I was reading a contract from a particular large merchant service provider, and found an interesting clause in their developer portal terms & conditions which reads as follows :

You agree that you may bring or participate in claims against Moneris in your individual capacity only and not as a plaintiff or class member in any purported class or representative proceeding. Unless you and Moneris agree otherwise, the arbitrator(s) may not consolidate or join the claims of other persons who may be similarly situated, and may not preside over any form of a representative or class proceeding.

Is something like this even enforceable ? I understand you can put lots of stuff into agreements which seem like you are losing your rights, yet are not enforceable. For example a company could put in "You agree that your life is forfeit if you do not pay within 10 business days", while the user agreed to the terms of service, this is clearly illegal to the extent it may negate the legitimacy of the entire legal blah.

Is a clause in someones terms and conditions that explicitly forbids participation in class action suits against the respective company, enforceable ?

  • Are class actions available under civil legal systems (i.e. European law)? I thought they were a common law (i.e. English) procedure?
    – Dale M
    Sep 2, 2016 at 3:19
  • @DaleM - I am unsure of the difference there. It just seems that something like this should not be enforceable as it is an attempt to circumvent a litigation type. Of course no-one wants to get sued, under any pretense, however when up against a large corporation, sometimes the only way to get any type of result would be class action (as lawyer fees for a single person vs {large corp with expensive lawyers breaches the affordability level for many people, making litigation other than class action improbable ). Sep 2, 2016 at 14:59
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    @DaleM: Yes. They originated in common law but the Netherlands now accepts class actions _with global working_(!) It's sufficient to have a significant Dutch interest, but class members are not restricted to Dutch persons or entities. That said, under Dutch law this clause would be acceptable but likely unnecessary. Dutch class actions are more voluntary. That might sound crazy, but it can be an effective way to settle 10.000+ lawsuits with a single verdict even when you lose.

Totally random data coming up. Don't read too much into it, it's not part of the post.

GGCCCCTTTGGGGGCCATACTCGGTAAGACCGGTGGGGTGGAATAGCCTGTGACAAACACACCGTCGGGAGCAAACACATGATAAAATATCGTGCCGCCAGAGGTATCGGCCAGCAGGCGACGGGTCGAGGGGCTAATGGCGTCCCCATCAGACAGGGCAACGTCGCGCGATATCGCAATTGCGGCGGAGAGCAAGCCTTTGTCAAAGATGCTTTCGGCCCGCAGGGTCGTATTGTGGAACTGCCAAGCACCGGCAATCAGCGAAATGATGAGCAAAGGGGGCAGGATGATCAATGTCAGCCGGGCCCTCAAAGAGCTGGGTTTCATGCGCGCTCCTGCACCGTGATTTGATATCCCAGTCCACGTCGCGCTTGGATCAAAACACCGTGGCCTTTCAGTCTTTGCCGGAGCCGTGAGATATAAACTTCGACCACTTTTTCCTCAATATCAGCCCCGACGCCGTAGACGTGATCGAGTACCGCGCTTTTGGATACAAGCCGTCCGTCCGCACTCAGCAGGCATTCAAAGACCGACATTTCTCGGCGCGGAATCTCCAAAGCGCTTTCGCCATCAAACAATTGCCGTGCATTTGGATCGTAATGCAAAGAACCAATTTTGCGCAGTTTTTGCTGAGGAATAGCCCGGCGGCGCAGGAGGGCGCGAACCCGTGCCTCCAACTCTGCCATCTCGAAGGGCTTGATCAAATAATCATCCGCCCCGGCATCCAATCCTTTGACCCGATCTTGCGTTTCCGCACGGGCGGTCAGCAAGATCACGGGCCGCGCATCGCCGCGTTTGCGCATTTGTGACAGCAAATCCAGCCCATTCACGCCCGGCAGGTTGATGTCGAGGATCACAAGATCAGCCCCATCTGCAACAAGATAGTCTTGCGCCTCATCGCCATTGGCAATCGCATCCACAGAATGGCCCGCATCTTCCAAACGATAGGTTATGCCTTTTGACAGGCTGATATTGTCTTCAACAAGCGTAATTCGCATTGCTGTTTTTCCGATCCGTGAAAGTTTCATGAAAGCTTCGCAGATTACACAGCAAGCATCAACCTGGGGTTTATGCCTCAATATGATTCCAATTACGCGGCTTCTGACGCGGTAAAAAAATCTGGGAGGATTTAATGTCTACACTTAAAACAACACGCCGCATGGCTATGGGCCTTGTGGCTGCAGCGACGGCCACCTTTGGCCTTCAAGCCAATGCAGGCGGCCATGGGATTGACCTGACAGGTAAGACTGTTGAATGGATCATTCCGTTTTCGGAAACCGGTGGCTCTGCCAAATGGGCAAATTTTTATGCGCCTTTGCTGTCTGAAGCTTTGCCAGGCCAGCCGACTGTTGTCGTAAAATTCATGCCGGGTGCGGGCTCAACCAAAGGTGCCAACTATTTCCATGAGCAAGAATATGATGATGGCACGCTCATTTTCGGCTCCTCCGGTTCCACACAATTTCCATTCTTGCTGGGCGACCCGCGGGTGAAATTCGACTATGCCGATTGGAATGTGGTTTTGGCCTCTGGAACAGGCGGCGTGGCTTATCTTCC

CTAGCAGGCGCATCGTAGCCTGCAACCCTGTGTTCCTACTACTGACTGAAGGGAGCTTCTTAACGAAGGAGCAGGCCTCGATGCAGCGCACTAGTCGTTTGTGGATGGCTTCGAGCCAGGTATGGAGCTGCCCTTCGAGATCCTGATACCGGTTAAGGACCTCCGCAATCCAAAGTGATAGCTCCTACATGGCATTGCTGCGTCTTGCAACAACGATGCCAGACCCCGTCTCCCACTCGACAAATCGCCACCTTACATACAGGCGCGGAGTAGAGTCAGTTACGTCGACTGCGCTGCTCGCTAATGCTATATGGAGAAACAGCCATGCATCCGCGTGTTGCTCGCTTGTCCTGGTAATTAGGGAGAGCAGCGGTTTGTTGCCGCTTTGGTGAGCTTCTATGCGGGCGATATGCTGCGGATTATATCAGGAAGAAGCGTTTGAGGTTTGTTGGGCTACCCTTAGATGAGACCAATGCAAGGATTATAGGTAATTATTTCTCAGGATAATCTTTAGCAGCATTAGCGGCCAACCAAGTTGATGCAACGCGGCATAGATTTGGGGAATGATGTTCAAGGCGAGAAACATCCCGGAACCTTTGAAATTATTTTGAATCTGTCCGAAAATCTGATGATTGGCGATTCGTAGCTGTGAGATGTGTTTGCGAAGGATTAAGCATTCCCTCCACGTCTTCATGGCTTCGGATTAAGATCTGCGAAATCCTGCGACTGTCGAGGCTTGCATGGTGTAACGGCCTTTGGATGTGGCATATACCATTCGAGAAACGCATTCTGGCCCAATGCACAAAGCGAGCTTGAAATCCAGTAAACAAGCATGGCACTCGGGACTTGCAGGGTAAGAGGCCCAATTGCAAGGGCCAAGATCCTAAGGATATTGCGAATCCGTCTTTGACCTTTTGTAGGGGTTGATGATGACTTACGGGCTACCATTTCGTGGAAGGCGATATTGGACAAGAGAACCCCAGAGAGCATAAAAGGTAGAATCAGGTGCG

– MSalters
    Oct 7, 2016 at 23:46

2 Answers 2


Depending on the jurisdiction - yes, this may be enforceable. In most cases, if you have contractually agreed to a proper law for the contract, then that is the law that will apply.

In those cases, if the proper law is California, for example, then that is the legal system that will apply and in these cases, if you attempted to bring or join a class or representative action, the other side could produce this as evidence to support summary dismissal of it.


This clause may be legal in some jurisdictions (e.g. USA) and illegal (and an offense to include) in others (e.g. Australia) on the basis that it purports to exclude the jurisdiction of the courts. Even if the contract contains an agreement that it will be subject to the law of say California this will not help as Australian Consumer Law provides statutory remedies not excludable by contract.

This illustrates the difficulty of trying to write one size fits all terms for an online service where the vendor may not know which laws will apply to a given transaction.

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